How CPPIB does it

Five observations on Canada’s largest private equity investor and its approach to the secondaries market.

We recently sat down with Michael Woolhouse, the man who leads secondaries activity for the C$298 billion ($223 billion; €208 billion) Canada Pension Plan Investment Board.

Since it began investing in private markets in 2001, CPPIB has become a private equity behemoth. Its C$63 billion in private equity assets is larger than any of its Canadian peers. And like those peers its private markets exposure goes beyond the traditional GP-LP relationship. 

Woolhouse, who also oversees the pension’s co-investments, took us under the hood  of the private equity programme. Here are some of the secondaries highlights:

CPPIB is going against the grain, shifting its gaze away from the growing market for GP-led transactions and towards fund stakes. Under the leadership of Woolhouse’s predecessor, Yann Robard, the group focused heavily on GP-led deals, helping firms such as JW Childs Associates and Kainos Capital Partners restructure or recapitalise ageing funds. In the past 18 months, however, Woolhouse has refocused his group away from those deals on the basis that they can be more challenging in part because the quality of opportunities has become questionable, dealflow is intermittent and they are expensive.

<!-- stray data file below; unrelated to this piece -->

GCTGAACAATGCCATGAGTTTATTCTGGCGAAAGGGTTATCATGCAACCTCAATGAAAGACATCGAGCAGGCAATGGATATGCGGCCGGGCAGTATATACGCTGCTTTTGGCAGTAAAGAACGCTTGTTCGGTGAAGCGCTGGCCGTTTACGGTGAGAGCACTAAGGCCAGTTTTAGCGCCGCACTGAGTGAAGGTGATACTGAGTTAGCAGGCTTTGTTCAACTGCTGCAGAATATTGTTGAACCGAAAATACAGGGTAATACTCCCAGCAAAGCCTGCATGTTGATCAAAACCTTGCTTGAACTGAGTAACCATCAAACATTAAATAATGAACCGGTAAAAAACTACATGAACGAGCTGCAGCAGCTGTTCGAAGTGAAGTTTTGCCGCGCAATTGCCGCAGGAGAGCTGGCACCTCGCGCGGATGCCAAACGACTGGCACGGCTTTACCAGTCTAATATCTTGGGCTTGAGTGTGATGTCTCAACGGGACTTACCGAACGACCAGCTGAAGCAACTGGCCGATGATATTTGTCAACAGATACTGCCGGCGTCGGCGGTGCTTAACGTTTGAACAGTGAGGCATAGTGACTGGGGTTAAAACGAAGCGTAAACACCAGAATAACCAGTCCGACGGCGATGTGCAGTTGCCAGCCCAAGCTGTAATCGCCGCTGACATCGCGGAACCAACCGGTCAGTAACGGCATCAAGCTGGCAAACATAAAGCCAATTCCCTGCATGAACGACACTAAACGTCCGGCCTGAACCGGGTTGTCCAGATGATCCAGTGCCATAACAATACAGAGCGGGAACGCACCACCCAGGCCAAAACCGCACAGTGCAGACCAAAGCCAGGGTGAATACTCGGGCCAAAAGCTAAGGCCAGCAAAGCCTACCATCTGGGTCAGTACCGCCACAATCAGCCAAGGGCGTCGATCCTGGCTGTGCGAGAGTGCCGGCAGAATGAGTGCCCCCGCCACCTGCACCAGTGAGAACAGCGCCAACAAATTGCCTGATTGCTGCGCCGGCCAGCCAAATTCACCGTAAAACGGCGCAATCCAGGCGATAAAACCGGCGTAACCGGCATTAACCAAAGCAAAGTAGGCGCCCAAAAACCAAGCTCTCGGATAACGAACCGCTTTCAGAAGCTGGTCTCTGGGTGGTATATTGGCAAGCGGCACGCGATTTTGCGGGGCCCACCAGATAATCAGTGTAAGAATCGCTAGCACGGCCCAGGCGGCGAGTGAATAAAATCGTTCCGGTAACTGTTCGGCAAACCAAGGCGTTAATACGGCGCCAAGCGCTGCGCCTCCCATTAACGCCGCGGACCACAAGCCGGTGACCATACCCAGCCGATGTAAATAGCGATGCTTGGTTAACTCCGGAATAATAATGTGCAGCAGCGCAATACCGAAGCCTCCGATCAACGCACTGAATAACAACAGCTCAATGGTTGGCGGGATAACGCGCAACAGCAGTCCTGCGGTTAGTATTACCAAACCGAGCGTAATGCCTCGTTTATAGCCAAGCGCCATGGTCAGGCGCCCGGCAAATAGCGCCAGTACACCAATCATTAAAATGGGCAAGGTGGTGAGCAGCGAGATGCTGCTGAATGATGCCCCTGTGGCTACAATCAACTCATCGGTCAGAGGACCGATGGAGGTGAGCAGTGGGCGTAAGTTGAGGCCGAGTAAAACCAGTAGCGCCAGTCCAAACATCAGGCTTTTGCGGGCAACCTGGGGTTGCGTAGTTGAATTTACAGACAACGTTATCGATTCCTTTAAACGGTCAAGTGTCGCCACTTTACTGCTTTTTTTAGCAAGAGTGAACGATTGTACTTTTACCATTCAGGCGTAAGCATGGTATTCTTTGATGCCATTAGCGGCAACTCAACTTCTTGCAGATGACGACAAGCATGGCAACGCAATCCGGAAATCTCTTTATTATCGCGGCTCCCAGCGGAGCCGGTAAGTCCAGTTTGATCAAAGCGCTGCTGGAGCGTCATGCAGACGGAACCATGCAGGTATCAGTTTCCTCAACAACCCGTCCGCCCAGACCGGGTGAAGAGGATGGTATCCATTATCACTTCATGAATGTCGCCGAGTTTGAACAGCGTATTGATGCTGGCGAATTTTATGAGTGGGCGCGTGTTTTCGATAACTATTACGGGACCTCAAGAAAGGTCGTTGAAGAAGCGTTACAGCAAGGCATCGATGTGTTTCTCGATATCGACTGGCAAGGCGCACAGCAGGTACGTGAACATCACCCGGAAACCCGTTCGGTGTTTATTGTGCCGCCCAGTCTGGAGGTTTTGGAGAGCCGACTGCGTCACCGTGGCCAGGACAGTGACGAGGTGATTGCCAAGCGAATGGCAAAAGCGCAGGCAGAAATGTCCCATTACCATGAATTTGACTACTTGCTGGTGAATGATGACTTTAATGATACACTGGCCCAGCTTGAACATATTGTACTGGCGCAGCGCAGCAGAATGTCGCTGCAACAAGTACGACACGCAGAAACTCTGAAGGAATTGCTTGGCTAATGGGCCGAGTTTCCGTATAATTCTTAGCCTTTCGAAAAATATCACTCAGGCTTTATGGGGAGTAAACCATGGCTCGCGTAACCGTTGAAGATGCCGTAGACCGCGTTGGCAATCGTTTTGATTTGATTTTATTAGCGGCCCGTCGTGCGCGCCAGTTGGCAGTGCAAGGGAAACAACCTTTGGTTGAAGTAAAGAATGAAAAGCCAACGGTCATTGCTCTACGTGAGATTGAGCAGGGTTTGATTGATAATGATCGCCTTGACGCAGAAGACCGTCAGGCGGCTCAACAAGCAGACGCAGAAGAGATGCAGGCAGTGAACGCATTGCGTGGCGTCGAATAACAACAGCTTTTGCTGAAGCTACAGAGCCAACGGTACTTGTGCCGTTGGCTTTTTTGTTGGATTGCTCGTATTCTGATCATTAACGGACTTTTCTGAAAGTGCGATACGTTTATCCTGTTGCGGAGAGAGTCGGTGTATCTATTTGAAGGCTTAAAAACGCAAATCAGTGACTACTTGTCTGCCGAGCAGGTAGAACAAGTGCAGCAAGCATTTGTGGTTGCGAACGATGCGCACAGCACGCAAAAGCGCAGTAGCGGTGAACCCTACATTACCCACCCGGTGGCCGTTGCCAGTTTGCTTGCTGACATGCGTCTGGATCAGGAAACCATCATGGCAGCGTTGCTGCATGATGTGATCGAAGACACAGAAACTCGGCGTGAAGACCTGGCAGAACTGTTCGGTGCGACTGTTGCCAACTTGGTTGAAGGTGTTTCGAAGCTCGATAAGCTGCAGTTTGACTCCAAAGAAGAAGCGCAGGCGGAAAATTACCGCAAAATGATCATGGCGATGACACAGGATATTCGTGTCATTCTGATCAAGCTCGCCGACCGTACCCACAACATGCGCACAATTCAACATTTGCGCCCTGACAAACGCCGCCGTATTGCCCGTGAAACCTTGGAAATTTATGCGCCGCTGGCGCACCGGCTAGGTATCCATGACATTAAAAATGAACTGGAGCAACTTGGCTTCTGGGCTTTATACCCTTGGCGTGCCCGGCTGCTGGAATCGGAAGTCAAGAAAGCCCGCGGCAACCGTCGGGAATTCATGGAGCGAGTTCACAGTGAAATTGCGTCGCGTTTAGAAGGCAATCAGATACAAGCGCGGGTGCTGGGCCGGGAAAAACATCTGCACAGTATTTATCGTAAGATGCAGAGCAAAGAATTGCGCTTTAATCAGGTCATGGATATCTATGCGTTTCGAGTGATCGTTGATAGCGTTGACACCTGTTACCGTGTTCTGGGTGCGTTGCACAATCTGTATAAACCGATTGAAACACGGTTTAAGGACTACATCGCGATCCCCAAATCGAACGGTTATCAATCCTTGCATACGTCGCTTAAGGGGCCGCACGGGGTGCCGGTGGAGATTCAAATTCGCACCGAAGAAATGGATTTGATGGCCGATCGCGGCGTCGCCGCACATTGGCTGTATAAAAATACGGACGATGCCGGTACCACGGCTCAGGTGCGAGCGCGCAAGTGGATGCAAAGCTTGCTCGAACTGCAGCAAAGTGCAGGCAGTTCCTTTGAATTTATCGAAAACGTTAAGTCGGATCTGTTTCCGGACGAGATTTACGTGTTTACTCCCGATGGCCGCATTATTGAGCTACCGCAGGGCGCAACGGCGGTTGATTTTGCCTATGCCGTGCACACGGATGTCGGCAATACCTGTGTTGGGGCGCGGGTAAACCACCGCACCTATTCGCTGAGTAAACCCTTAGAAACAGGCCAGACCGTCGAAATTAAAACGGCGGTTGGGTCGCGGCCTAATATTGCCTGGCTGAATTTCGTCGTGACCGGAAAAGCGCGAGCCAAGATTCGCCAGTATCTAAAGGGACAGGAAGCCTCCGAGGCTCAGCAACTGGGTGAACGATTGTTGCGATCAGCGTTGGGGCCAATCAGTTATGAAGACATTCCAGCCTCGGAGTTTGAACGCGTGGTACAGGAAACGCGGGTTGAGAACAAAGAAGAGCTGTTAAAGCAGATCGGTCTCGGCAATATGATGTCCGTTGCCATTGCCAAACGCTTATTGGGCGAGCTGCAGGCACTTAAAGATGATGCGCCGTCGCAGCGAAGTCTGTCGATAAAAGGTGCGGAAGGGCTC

It put C$2.5 billion to work in secondaries transactions last year, half of which was invested into a portfolio worth just under $1 billion sold by Australian sovereign wealth fund Future Fund. Within that deal was around $500 million in exposure to Oaktree Capital Management funds. The remainder was invested into about a dozen transactions with single fund interests.

It’s bringing its size and speed to bear to gain an edge in fund stake acquisitions. “We have restructured how the team is organised so we gather information about the funds we’re pricing in a structured way,” said Woolhouse. “We can know more about what we’re buying when portfolios come to market. We can react, and that’s a necessary thing if we’re competing against the best of the best.”

Its failure to buy SVG Capital was bittersweet. The pension teamed up with Goldman Sachs to play white knight in the 2016 battle to delist private equity investor SVG Capital. “We ultimately failed and it’s always disappointing to fail, but HarbourVest [which won the deal] paid a price we weren’t willing to pay. It’s that simple,” said Woolhouse. “We chose to be price-disciplined at the end.” CPPIB and Goldman Sachs pocketed more than £4 million ($5 million; €4.7 million) in broken deal expenses. 

It is muscling in on the preferred equity space. Like London’s 17Capital and Toronto’s Whitehorse Liquidity Partners (set up by the aforementioned Robard), CPPIB has begun providing liquidity to private funds in the form of preferred equity. In exchange, it can, for example, take a claim over all distributions until it gets its costs back, earn a preferred return and, typically, negotiate an amount on the remaining upside. Although the return is typically lower, the risk is also smaller as it is protected with subordinated equity. “That’s an area we are marketing really hard right now,” said Woolhouse.

Read our full interview with Michael Woolhouse here.

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